FREE & FAST SHIPPING ON ALL ORDERS

UPF and SPF: Your questions, answered

Solbari blog: UPF and SPF:  Your questions, answered

What is a UPF rating and what does it mean?

UPF (Ultraviolet Protection Factor) measures the amount of UV radiation that is able to pass through the fabric to the skin's surface. A garment certified with the highest available UPF rating of UPF50+ will only allow 1/50th of UV rays to reach the skin. All Solbari fabrics are rated UPF50+ and are certified to block 98% of UVA and UVB rays. UPF ratings are exclusive to fabrics.

What is the difference between UPF and SPF?

SPF (Sun Protective Factor) is the rating used for sunscreens while UPF (Ultraviolet Protection Factor) is the rating used for fabrics. SPF measures the amount of time your skin is protected from UVB rays before it begins to redden or burn, compared to how long your skin would take to redden or burn without protection. Unlike a UPF rating, the current SPF standard does not measure how well your skin is protected from UVA rays. UVA rays cause premature ageing and contribute to skin cancer development. UVB rays are strongest during the summer months while UVA rays are present all year round and are as strong in January as they are in July. When selecting your SPF products, ensure that you select a broad-spectrum sunscreen with a rating of at least SPF30+. Broad-spectrum sunscreens protect from UVB (burning rays) and UVA. 

Unlike an SPF rating which only measures the efficiency of the product to block UVB rays, a UPF rating measures the efficiency of fabric to block both UVA and UVB rays. Rather than measuring a length of time the skin is protected, as is observed with SPF ratings, UPF ratings measure the total amount of UV radiation to pass through the fabric to the skin's surface.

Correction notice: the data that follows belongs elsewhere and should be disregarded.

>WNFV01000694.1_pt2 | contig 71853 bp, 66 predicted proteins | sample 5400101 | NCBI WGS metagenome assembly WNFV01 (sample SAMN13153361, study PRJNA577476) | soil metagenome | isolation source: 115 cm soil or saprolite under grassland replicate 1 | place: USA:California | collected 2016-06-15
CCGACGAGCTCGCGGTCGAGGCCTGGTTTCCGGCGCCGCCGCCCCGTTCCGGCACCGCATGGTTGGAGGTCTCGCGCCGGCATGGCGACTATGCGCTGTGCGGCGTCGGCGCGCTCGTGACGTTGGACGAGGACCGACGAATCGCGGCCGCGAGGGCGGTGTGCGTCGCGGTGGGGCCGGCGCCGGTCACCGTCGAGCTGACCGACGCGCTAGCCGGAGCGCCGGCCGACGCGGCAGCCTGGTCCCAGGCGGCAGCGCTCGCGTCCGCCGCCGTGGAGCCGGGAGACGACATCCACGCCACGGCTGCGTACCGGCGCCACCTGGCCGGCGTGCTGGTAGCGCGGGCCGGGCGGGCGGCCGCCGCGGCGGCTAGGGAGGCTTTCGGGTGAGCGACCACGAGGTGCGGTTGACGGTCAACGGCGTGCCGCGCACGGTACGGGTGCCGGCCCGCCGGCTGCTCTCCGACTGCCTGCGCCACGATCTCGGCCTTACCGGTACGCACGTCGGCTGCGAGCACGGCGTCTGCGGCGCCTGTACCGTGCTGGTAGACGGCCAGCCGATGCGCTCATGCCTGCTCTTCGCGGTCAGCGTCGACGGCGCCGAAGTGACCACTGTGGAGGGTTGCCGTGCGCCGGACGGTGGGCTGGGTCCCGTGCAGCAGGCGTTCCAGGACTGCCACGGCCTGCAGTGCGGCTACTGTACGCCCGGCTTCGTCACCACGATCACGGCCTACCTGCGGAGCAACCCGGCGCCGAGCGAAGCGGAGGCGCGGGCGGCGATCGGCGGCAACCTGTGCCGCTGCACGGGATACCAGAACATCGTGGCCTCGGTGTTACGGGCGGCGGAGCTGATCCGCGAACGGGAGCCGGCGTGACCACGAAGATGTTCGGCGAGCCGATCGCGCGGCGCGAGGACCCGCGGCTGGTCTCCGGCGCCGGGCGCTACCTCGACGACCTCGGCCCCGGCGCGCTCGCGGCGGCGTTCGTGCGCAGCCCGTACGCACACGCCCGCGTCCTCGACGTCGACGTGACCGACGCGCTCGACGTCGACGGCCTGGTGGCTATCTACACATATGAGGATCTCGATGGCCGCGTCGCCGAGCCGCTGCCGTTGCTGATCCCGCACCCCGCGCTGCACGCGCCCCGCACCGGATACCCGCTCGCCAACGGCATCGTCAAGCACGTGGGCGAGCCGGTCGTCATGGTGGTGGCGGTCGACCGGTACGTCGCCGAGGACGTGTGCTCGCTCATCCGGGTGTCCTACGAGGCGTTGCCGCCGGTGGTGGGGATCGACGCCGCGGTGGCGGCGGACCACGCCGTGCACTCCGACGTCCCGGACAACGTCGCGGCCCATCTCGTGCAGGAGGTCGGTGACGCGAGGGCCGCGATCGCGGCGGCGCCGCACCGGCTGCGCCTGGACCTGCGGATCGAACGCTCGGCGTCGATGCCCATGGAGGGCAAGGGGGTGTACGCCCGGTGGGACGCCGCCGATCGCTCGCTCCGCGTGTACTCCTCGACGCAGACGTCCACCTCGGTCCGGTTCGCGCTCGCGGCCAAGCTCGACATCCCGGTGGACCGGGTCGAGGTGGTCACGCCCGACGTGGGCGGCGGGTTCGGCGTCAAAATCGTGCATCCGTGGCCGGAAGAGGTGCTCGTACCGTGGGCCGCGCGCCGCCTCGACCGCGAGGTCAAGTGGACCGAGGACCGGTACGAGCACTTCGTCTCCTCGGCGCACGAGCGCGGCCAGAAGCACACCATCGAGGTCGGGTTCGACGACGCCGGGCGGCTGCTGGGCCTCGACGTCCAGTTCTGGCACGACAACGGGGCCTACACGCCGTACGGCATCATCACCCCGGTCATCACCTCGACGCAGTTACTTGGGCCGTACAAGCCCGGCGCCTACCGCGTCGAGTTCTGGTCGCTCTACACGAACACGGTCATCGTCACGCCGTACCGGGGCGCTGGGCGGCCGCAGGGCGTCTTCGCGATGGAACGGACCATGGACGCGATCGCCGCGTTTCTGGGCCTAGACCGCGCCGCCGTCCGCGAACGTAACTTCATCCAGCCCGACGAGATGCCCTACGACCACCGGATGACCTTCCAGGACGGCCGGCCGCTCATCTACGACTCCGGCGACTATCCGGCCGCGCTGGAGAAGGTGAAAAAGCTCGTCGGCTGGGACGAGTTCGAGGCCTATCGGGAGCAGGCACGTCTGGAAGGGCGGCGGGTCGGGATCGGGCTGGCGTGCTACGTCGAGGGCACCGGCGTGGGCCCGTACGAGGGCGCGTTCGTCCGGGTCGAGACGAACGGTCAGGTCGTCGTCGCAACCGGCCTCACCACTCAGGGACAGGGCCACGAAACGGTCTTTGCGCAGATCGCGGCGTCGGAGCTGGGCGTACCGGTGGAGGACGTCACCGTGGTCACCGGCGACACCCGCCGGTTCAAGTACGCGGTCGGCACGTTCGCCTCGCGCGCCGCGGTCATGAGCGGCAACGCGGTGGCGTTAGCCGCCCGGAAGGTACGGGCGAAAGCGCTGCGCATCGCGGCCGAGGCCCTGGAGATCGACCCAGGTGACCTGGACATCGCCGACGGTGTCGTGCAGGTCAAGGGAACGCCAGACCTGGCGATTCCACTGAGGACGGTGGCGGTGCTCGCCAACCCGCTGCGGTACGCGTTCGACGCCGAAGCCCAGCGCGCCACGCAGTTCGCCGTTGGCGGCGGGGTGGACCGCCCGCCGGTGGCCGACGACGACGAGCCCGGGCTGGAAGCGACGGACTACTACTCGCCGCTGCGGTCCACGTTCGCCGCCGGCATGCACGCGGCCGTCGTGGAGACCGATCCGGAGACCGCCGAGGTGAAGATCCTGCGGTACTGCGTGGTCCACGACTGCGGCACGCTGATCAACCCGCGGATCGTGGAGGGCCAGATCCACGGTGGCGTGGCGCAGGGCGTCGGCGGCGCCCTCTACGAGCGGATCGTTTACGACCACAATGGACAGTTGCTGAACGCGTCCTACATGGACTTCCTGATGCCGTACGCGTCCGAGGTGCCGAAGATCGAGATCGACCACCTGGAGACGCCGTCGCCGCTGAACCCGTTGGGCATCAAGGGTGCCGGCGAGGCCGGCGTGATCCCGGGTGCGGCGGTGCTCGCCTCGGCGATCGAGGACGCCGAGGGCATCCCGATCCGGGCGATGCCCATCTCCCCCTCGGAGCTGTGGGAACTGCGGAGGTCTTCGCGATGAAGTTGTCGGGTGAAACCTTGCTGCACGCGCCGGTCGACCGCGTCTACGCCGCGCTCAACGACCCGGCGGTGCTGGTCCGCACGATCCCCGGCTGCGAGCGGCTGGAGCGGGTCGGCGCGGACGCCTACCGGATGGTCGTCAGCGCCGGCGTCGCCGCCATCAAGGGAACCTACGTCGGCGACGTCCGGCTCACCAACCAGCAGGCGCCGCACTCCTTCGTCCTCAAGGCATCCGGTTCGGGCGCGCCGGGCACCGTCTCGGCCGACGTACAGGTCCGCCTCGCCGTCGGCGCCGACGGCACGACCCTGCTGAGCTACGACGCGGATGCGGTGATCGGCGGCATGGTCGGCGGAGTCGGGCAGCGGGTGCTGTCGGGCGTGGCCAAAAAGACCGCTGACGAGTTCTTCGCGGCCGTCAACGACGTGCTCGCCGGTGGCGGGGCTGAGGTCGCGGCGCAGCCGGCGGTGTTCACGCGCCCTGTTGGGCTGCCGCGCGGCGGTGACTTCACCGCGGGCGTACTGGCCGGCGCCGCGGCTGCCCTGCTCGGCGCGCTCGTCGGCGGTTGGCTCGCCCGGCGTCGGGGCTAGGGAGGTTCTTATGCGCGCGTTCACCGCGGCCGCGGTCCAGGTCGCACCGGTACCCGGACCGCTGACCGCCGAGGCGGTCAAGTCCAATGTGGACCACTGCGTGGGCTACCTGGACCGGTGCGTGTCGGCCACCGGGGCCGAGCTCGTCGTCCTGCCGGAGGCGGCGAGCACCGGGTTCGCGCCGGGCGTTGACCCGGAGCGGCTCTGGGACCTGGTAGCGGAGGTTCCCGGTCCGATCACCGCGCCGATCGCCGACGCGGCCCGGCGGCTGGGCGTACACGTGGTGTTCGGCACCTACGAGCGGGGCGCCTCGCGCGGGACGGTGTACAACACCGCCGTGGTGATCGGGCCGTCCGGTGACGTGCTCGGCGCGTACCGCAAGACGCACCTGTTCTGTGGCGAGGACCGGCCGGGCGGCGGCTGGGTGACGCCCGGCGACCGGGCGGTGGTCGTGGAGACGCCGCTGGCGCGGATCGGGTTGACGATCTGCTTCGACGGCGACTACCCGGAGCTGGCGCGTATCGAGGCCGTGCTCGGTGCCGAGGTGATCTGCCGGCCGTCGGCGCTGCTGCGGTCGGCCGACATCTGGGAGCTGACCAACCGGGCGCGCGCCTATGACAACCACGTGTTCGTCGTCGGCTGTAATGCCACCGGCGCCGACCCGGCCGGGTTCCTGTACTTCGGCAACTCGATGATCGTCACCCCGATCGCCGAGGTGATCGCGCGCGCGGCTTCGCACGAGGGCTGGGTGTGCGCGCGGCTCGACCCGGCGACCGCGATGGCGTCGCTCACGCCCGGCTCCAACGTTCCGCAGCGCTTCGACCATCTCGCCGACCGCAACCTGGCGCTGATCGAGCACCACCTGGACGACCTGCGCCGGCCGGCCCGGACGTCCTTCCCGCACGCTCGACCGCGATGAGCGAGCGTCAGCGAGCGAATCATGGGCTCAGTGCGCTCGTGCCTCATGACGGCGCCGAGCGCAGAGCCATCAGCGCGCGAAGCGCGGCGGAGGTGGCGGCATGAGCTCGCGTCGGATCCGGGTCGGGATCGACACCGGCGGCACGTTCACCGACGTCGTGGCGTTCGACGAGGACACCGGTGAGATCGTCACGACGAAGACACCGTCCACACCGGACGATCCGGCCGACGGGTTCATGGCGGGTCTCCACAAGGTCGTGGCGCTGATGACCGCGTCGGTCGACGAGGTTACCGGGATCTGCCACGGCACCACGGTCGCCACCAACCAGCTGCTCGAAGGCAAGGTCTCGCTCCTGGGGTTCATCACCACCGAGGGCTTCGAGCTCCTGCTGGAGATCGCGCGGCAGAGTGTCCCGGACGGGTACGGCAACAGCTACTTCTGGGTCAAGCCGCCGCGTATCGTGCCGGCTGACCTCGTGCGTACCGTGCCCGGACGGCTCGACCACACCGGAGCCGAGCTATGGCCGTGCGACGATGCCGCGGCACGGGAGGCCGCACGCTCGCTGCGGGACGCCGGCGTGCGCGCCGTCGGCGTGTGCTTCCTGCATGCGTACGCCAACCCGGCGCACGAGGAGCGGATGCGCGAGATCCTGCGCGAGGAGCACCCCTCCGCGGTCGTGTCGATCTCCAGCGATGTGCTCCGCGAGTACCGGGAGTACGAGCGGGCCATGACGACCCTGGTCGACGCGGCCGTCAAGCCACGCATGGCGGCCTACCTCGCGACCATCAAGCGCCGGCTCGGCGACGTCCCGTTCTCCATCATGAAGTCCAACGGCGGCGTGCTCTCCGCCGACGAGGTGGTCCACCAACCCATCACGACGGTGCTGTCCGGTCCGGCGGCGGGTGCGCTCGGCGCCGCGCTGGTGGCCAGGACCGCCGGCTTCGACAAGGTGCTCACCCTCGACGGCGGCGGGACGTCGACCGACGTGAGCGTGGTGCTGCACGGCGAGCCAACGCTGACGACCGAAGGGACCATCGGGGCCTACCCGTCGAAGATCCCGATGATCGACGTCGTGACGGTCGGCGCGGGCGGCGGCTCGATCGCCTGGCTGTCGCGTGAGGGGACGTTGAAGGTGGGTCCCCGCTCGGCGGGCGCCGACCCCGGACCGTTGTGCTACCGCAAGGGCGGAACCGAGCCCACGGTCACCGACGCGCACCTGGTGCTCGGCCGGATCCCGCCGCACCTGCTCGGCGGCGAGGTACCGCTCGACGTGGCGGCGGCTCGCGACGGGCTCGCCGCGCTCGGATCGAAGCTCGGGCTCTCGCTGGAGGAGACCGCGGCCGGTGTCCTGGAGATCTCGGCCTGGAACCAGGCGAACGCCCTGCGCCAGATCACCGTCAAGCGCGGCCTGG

Can an SPF rating be used to measure the sun protection rating of fabrics?

No, an SPF rating is exclusive to sunscreens. Wearing a UPF50+ clothing item can be compared to wearing SPF50+ sunscreen, but to claim fabrics as having an SPF rating of 50-100+ would be incorrect.

Why choose UPF50+ sun protective clothing?

Unlike sunscreen, wearing UPF50+ clothing guarantees the same amount of protection all day long. Sunscreens decrease in their efficiency to block UVA and UVB rays as time goes on due to sweat, rubbing on fabrics and natural breakdown on the skin. Choose UPF clothing as your first line of defence against UV rays. Sunscreen should be used as a secondary measure to cover areas that are not protected by UPF50+ clothing and accessories. No sun protection routine is complete without observing the Slip, Slop, Slap, Seek, Slide guide. See below our guide to protecting your skin from the sun.

 

How do you achieve your UPF rating?

All Solbari fabrics are certified UPF50+ by ARPANSA or The Australian Radiation Protection and Nuclear Safety Agency. ARPANSA is the Australian Government's primary authority on radiation protection and nuclear safety. We send samples of every fabric we stock, in every colour to be independently tested. Currently, the highest available UPF rating in the world is UPF50+.

Is sunscreen enough?

Sunscreen should be a vital step in your sun protection routine, but it is not enough to protect your skin alone. Wear sun protective clothing, a wide brim sun hat and sunglasses. Cover any exposed skin with broad-spectrum UPF30+ or higher. Stay sun-smart, check the UV index on days where you plan to be outdoors and seek shade.

When you're sun smart, you can enjoy the outdoors all day long with confidence.

You can find out more about Solbari's certified UPF50+ sun protective range by clicking the blue links below:  
Women UPF50+  
Men UPF50+  
Sun hats UPF50+  
Accessories UPF50+

The SOLBARI Team  
This blog post is for information purpose only.



Also in Solbari Blog

Solbari blog: Your Story Series: Meet Linda
Your Story Series: Meet Linda

The damage that is caused today by the sun can never be undone, and a potential deep burn in the pursuit of the perfect tan is not worth risking future skin cancer. I recently had a skin cancer scare which reminded of this. On a very overdue skin check, the doctor discovered something which had all the hallmark signs of a melanoma. 
Read More
Solbari blog: Your Story Series: Meet Ken
Your Story Series: Meet Ken

I like to play lawn bowls, golf and other outdoor activities. I spent quite a bit of time in North Queensland and on the surf beaches in my younger days, with no understanding of the damage sun exposure will cause. I have lived in Queensland for most of my life and had never given sufficient care to the protection of my skin from sun exposure.
Read More
Solbari blog: Your Story Series: Meet Nick
Your Story Series: Meet Nick

I'm more serious about sun safety as an adult, particularly so recently with my wife having received treatment for advanced melanoma (Stage 3C). Melanoma is the most common cancer affecting young people, which so many in my age group do not realise.
Read More